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Gubernatorial debate addresses June flood, infrastructure, diversifying W.Va. industry

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Screenshot from West Virginia Public Broadcasting’s livestream of the debate

The democratic and republican candidates in the West Virginia gubernatorial race debated topics including diversifying industries in the state, the flooding in June, infrastructure and cutbacks in the state government’s budget Tuesday.

Republican Bill Cole is currently the president of the Senate in West Virginia. Democrat Jim Justice is the owner of The Greenbrier, a luxury resort located in Greenbrier county.

Justice said the state already has the resources to be at the forefront of the nation, the governor just needs to work with what is existing.

“We’ve proven how to be 50th,” Justice said. “We’ve proven that the drug epidemic is running rapid … I’ll move education to the centerpiece of where it should be … I’m not asking you to trust me, I’m asking you to not trust the other side.”

Cole said the governor should be someone who can diversify the business climate of the state.

“We have to partner with our businesses instead of being an impediment in the government,” Cole said. “Our natural resources and coal will remain important in this state forever, but we must diversify ourselves … We can bring those good-paying jobs to our state.”

Justice said that the timber industry could greatly expand the economy, but Cole argued government has “used and abused” the timber industry for far too long.

Justice said tax cuts have taken a major toll on educational opportunities in West Virginia.

“Just look at our teachers,” Justice said. “You realize that our teachers haven’t had a raise since 2014 … We currently have 600 vacancies in this state, 600 teaching positions that cannot be filled … We cannot cut our way out of this.”

Cole cited “decades of failed democratic leadership” as the reason for the current financial issues, and that the mission of state government should be reconsidered before making cuts in the government.

“We need to remember that citizens are the ones paying the bills,” Cole said. “The people supply the tax revenue … The government should be there for citizens.”

Cole said counties should consider consolidating schools because of population losses in the state. He said it makes more sense for children to go to schools that are close to them, even if it means crossing county lines.

“We need to bring common sense to the state government,” Cole said. “We have to fight hard. We are failing our kids miserably, and now we need to fight hard to bring common sense back into things.”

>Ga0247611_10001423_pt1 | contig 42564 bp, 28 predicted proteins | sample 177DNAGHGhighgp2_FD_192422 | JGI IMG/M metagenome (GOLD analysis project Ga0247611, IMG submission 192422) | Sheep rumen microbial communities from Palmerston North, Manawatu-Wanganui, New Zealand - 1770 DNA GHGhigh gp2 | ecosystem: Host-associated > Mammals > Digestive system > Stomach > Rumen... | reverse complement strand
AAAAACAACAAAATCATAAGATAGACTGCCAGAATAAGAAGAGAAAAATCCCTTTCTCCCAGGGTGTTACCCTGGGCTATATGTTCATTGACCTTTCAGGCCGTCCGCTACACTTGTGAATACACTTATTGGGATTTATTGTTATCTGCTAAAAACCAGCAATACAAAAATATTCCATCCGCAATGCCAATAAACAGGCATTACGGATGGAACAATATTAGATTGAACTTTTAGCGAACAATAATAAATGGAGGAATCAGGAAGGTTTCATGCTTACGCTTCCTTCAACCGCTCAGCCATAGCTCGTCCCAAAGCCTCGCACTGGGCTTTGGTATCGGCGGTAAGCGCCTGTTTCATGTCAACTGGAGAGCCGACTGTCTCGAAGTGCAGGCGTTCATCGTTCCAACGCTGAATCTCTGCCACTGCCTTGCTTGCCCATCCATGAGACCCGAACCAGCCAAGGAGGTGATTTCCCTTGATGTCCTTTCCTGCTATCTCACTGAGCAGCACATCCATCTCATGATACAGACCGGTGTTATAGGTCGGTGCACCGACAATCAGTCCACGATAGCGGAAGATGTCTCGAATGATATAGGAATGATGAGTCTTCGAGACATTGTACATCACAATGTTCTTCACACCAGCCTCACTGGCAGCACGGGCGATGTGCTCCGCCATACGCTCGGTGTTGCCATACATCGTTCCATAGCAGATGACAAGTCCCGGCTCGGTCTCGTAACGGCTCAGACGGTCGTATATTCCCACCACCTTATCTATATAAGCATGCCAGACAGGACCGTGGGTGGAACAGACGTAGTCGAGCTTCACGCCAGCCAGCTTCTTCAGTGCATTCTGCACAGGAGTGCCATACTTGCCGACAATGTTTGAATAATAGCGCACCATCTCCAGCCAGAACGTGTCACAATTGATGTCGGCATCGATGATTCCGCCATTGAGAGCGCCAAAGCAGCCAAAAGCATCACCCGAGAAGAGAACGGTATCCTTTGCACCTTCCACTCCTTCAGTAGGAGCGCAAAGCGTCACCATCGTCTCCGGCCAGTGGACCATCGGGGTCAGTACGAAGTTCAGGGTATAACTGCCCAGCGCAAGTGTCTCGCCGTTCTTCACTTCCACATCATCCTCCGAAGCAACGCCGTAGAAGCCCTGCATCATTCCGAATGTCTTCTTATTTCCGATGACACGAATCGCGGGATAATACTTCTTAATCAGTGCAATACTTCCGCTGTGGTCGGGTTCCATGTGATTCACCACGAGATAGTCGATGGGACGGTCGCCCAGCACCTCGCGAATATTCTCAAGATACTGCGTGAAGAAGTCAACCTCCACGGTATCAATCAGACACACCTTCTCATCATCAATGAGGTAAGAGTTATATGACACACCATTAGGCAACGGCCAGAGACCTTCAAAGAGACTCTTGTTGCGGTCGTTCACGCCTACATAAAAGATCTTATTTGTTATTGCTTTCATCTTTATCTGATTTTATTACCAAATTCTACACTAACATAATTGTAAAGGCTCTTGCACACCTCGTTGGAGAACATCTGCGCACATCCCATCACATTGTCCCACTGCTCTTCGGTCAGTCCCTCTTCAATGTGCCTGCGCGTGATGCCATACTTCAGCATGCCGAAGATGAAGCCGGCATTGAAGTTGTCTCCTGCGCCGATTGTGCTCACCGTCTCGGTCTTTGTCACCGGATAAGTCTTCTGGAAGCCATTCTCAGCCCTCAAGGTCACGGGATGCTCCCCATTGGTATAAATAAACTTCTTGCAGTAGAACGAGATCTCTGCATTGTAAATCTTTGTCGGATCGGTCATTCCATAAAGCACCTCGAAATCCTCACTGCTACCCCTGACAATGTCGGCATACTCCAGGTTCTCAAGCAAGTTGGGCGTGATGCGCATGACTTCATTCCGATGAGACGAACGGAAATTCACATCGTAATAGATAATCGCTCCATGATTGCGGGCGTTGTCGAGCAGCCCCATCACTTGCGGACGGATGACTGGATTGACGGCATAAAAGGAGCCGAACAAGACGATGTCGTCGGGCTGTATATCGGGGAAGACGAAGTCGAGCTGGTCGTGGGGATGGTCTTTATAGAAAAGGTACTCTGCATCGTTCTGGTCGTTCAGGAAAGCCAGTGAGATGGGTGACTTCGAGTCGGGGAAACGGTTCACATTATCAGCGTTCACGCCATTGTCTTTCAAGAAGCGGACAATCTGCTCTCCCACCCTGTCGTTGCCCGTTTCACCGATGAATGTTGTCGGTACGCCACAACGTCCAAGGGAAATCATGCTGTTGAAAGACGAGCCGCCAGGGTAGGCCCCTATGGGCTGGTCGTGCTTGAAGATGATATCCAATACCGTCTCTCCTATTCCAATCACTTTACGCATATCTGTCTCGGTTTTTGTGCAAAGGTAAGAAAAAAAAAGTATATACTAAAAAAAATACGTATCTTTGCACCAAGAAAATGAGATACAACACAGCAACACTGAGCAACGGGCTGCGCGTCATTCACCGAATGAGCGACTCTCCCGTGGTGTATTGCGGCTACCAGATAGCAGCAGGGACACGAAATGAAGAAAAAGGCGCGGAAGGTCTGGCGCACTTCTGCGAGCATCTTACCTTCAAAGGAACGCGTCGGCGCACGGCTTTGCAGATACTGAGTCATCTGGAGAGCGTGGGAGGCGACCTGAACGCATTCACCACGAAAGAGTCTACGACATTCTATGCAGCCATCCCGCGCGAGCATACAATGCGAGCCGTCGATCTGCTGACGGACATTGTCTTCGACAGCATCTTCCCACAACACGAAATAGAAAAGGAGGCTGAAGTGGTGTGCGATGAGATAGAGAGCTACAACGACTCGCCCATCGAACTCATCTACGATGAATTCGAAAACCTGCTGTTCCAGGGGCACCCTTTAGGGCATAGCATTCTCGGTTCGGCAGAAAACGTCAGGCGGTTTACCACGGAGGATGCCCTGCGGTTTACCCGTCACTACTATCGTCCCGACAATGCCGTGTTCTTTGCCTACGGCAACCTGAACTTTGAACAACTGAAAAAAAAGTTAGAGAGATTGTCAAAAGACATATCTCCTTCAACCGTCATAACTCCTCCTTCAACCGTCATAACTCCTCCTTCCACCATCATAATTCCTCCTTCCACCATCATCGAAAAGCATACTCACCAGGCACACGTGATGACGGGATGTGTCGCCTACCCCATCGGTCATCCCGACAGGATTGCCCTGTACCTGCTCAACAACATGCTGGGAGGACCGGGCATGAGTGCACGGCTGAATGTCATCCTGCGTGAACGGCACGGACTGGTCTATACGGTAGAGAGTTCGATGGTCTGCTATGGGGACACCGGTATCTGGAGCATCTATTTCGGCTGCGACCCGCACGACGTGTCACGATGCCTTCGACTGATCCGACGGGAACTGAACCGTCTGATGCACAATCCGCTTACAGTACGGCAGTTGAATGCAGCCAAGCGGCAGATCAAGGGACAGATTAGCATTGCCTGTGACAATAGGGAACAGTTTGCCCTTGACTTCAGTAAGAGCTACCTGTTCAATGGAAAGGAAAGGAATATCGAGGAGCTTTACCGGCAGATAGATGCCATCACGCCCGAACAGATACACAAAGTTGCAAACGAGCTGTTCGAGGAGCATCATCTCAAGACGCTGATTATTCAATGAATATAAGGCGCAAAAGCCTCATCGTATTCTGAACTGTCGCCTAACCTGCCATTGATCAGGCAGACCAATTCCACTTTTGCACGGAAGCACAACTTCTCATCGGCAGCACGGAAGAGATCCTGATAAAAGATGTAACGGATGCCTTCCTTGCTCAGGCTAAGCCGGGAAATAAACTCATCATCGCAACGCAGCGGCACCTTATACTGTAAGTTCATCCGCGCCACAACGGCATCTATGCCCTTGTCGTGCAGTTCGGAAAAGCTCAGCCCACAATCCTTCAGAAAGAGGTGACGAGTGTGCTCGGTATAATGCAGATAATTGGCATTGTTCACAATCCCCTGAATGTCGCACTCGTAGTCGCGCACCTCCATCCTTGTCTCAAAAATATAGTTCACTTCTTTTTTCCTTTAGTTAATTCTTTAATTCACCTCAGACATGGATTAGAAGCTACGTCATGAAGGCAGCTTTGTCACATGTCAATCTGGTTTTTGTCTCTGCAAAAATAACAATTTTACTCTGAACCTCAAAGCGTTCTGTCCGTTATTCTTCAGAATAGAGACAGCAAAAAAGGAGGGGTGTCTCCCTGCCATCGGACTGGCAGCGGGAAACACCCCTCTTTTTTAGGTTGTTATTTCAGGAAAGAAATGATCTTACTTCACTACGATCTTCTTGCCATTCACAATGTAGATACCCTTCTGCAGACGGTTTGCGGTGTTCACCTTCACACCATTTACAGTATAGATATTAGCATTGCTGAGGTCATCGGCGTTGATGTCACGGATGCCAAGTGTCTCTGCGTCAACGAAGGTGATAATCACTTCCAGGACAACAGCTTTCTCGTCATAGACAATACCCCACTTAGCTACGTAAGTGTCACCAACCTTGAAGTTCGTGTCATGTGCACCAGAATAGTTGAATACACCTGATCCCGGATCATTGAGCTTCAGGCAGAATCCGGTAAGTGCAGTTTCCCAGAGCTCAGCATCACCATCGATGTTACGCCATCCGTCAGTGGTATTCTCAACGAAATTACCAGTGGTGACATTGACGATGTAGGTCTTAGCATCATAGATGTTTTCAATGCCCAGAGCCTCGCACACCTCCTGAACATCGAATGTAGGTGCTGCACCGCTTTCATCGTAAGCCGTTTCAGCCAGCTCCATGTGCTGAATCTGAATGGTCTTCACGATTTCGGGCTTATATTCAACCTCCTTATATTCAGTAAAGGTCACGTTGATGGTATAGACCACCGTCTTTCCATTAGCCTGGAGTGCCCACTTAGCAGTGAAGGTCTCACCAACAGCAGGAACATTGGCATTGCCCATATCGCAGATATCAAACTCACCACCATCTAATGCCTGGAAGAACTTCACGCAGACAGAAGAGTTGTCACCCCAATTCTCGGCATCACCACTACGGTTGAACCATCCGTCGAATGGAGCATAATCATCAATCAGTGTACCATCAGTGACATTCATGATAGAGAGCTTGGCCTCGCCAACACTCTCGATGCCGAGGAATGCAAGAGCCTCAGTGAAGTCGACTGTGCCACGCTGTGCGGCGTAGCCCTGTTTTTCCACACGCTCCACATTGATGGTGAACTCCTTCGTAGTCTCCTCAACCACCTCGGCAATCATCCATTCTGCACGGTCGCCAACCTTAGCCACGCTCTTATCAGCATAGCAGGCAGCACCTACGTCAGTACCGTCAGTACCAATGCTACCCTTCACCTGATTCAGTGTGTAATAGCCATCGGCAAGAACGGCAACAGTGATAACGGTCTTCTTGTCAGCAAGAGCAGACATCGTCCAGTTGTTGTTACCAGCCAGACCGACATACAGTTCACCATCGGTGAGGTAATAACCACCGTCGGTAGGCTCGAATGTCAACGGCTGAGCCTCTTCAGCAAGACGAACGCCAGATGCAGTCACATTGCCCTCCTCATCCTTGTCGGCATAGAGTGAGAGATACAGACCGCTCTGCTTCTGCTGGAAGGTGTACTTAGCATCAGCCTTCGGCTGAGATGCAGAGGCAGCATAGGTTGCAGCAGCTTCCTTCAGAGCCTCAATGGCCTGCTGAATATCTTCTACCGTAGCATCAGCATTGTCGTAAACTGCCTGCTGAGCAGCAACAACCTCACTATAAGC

Justice argued that Cole’s plan will not work and that government should make education a “driver” while “just finding a way to fund it.”

Justice said damage from the flooding in June was “astronomical” and situations like natural disasters are what the rainy day fund should be saved for. Cole said stories from the flooding were “breathtaking” and cited Justice’s “lack of knowledge” as a reason for Justice blaming the usage of the rainy day fund on Cole.

Cole said when discussing infrastructure that individuals sometimes forget that sewage and water are included among the needs of the state.

“This is an investment in the future,” Cole said. “This is an investment that West Virginians need to make. The waste has to stop.”

Justice said in order to fix the problems of the state, the government needs a new vision.

“There’s no question that we’ve proven how to fail,” Justice said. “You have to have a new vision. You have to have a new plan … Just because you’ve been conditioned to think that there is no other recourse, don’t believe it. There is hope, there is a way.”

The candidates also discussed their positions on the legalization of marijuana in West Virginia.

Cole said DUIs increase with the legalization of marijuana, and there is no way for police to detect when someone is under the influence. However, Cole said he would be a proponent for medical marijuana in West Virginia.

Justice argued that he would “probably be supportive” of medical marijuana, but the state needs to be focused on the drug epidemic in the state. Cole and Justice were in agreement about the need for strides to be made in battling the drug epidemic.

Oct. 4 marked the first gubernatorial debate this election season. The debate took place at the Clay Center in Charleston and was sponsored by AARP WV and West Virginia Press Association.

Nancy Peyton can be contacted at [email protected]

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